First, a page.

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High-speed rail is all the rage, but what is it?

(The following story by Raju Chebium appeared on the Cherry Hill Courier-Post website on March 25, 2009.)

WASHINGTON, D.C. — It's a happy time for train fans.

Thrilled with the $8 billion that President Barack Obama and Congress have set aside this year for high-speed rail, advocates say the U.S. can finally begin catching up to Europe and Asia, where blasting-quick train travel has been a reality for decades.

"We're talking real money here. This is the breakthrough rail advocates have been looking for for years," said Joseph Schwieterman, a transportation scholar at DePaul University. "This has re-energized the whole movement."

But once the euphoria wears off, some key questions arise: What exactly is high-speed rail? Could U.S. passengers expect snub-nosed trains whizzing along at 200 mph in a few years? Or would they have to settle for marginal improvements to the current system and never truly catch up to the French, Spanish, Chinese and Japanese?

Those are all unanswerable questions - at least for now.

Though some advocates want the federal government to answer those questions, the Obama administration wants Amtrak, the nation's taxpayer-subsidized passenger rail service, to help chart the course of high-speed rail along with state and local governments and private companies.

A 2008 federal law defines high-speed rail as 110 mph or more, but that's not etched in stone, said Mark Yachmetz, an associate administrator for the Federal Railroad Administration, an arm of the U.S. Department of Transportation.

"We want to see whether what's out there will let us go faster. We know that some states are looking at faster trains," Yachmetz said in a recent interview. "The key thing people need to realize is that this is not going to be a bunch of bureaucrats ... deciding that."

Amtrak trains currently average about 79 mph nationwide.

Snub-nosed Acela trains - the fastest in the U.S. - never reach their top speed of 180 mph. They reach 150 mph in the Washington-to-Boston Northeast Corridor for a short distance, but average between 68 mph and 82 mph, according to a recent report from the Government Accountability Office, Congress' investigative arm.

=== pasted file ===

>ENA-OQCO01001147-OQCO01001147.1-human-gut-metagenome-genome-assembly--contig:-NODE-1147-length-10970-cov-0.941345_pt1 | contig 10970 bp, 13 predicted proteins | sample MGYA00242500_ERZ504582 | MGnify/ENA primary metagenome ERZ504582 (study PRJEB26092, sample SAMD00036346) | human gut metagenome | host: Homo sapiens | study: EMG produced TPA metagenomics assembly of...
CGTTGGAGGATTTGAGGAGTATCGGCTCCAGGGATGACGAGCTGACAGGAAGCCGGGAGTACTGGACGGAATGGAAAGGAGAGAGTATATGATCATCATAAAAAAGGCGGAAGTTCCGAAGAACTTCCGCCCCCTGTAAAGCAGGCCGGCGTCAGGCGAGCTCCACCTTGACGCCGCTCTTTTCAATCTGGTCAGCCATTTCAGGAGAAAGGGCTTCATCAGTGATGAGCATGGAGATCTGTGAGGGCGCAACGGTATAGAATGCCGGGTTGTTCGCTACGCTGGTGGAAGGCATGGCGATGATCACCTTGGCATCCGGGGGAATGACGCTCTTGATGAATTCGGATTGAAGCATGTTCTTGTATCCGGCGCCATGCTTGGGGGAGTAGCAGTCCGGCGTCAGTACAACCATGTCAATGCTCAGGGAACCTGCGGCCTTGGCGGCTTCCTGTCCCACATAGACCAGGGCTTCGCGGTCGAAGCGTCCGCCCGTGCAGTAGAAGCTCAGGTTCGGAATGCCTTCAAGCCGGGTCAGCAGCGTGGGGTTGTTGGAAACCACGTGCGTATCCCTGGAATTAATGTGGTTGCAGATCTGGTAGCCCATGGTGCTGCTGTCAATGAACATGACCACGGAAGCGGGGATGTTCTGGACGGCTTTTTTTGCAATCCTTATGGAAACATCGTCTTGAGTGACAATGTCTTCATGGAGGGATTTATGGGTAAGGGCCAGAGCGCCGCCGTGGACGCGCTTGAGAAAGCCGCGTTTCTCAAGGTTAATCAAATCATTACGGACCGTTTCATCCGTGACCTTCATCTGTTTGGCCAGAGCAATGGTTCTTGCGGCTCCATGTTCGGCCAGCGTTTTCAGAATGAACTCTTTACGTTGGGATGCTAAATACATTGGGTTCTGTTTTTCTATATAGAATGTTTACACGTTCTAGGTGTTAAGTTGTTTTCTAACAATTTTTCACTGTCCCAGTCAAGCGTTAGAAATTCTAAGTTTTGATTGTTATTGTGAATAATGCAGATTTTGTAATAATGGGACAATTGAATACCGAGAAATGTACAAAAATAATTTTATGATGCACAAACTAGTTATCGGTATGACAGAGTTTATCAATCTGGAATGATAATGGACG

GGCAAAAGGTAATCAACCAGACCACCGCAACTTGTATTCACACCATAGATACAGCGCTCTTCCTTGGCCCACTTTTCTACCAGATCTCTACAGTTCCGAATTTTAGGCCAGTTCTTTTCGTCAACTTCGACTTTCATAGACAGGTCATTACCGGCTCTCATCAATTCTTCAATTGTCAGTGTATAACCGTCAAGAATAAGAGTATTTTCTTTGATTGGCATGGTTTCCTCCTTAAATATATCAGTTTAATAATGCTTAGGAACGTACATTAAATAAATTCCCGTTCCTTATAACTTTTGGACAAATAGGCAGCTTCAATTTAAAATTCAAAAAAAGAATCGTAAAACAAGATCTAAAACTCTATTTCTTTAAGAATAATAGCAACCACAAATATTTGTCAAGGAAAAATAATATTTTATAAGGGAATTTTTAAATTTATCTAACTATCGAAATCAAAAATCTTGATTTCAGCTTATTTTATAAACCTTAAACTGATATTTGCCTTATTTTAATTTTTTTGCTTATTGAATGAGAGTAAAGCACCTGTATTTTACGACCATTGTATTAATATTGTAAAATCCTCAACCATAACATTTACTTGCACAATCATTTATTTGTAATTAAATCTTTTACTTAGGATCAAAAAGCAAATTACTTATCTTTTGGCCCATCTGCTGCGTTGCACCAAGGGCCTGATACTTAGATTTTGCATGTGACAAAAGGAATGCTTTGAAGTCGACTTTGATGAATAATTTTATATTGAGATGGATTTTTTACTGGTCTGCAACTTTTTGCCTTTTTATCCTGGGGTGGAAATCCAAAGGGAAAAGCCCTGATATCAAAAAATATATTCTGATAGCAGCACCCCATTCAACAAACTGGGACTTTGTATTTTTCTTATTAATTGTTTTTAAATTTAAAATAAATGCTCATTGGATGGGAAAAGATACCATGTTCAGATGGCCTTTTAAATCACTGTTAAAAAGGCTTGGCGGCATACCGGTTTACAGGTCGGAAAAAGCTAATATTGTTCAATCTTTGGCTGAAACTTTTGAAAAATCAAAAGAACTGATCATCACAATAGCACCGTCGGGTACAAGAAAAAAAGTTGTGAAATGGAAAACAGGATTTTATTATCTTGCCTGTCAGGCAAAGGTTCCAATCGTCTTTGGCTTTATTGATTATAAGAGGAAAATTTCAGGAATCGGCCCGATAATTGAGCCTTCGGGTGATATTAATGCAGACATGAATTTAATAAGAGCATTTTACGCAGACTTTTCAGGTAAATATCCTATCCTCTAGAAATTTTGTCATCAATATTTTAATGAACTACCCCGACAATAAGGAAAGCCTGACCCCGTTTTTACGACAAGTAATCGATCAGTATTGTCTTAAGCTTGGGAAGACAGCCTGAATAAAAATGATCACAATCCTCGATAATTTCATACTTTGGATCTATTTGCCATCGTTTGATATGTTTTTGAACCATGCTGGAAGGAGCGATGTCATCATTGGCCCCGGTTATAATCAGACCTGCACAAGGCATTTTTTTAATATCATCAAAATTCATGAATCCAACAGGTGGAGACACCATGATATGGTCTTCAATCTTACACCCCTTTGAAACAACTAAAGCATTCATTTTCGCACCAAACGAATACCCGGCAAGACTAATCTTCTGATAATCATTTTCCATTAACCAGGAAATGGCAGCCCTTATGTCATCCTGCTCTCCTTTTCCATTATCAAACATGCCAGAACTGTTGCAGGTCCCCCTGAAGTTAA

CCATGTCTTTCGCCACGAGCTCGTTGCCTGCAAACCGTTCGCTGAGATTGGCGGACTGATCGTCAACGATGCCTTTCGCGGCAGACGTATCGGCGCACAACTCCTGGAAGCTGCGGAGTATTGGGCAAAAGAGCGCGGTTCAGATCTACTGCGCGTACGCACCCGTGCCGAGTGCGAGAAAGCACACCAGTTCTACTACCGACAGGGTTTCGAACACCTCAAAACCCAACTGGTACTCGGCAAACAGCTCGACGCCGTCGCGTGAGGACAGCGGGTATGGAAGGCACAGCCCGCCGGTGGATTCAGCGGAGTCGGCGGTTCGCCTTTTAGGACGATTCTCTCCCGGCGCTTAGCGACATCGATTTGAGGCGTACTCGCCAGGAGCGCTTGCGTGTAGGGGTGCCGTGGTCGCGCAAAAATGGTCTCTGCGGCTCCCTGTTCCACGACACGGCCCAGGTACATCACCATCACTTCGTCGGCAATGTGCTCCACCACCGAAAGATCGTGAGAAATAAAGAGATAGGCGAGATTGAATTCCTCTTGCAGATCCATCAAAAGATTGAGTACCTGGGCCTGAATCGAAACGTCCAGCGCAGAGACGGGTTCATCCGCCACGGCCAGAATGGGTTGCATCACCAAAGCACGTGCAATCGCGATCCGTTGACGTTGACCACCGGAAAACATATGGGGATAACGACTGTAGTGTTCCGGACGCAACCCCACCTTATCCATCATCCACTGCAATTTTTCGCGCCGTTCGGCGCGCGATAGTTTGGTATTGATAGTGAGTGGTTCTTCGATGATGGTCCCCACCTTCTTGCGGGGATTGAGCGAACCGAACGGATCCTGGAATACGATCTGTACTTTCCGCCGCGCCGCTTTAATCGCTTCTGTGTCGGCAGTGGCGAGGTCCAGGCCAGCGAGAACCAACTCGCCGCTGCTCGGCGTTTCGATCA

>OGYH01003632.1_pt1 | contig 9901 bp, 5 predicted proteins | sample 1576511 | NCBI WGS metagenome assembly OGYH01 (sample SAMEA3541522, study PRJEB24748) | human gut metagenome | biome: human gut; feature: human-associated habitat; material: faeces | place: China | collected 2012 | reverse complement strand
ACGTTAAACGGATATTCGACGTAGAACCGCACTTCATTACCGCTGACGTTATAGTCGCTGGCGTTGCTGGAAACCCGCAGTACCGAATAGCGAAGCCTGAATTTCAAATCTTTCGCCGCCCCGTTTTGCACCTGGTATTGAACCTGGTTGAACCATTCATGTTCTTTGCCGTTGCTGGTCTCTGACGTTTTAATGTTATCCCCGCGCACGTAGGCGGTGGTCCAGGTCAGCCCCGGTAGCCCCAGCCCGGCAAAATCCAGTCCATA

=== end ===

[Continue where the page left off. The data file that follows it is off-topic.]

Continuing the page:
In contrast, trains routinely travel at 150 or even 200 mph and run on publicly owned track in Europe and Asia.

Most of the U.S. may never see trains reaching those speeds because freight railroads own most of the tracks - 140,000 miles of it nationwide - except in the Northeast Corridor, where Amtrak is the owner.

Peter Gertler, a rail expert with HNTB Corp., a consulting firm, said a solid system of "incremental" high-speed rail - service of 110-125 mph - could flourish in the U.S. under the existing framework.

For a truly high-speed network in which trains go 150 mph or faster, the U.S. would have to follow the European and Asian models and buy or build track and make it off-limits to freight trains or slower-speed passenger service, Gertler said.

That would cost tens of billions of dollars - or more.

The only serious plan currently in the works for such speedy service is in California. The cost of the 800-mile system, where trains would zoom by at 220 mph between Sacramento and San Diego, is $45 billion.

The fastest system of all, magnetic levitation, isn't likely to take root in the U.S. despite the political outcry over a proposal for such a system between Los Angeles and Las Vegas. That's because it's proven too expensive even for the biggest rail-supporting nations in the world, Gertler said.

The federal government has designated 10 routes as high-speed-rail corridors nationwide in addition to the Northeast Corridor. These routes may each end up having different systems depending on regional needs.

California could develop the country's fastest trains because officials there believe that rail is cheaper than building highways, expanding airports or building new ones to accommodate the growing population.

But in the Midwest, increasing speed to 110 mph makes more sense to connect Chicago, the hub, with large cities like Detroit, Cincinnati and Louisville, Ky., which lie within a few hundred miles.

Lawmakers should focus on trip time as opposed to rail speed and focus on improving service on destinations that lie within three hours of each other, said Don Itzkoff, a Washington lawyer who was deputy railroad administrator under President Bill Clinton.

Freight railroad operators say they're willing to work with Amtrak and any other entity to help implement the nation's high-speed rail vision.

But they don't want to be forced to defer excessively to passenger rail because that would hurt business and force suppliers to use more trucks and clog up already congested highways, said Tom White, spokesman for the Association of American Railroads.

One thing is for certain: Freights, which gave up passenger rail service decades ago, don't want to return to the fray. Though advocates say private companies can turn a profit by operating trains, White said his industry remains convinced there's no money in it.

Thursday, March 26, 2009

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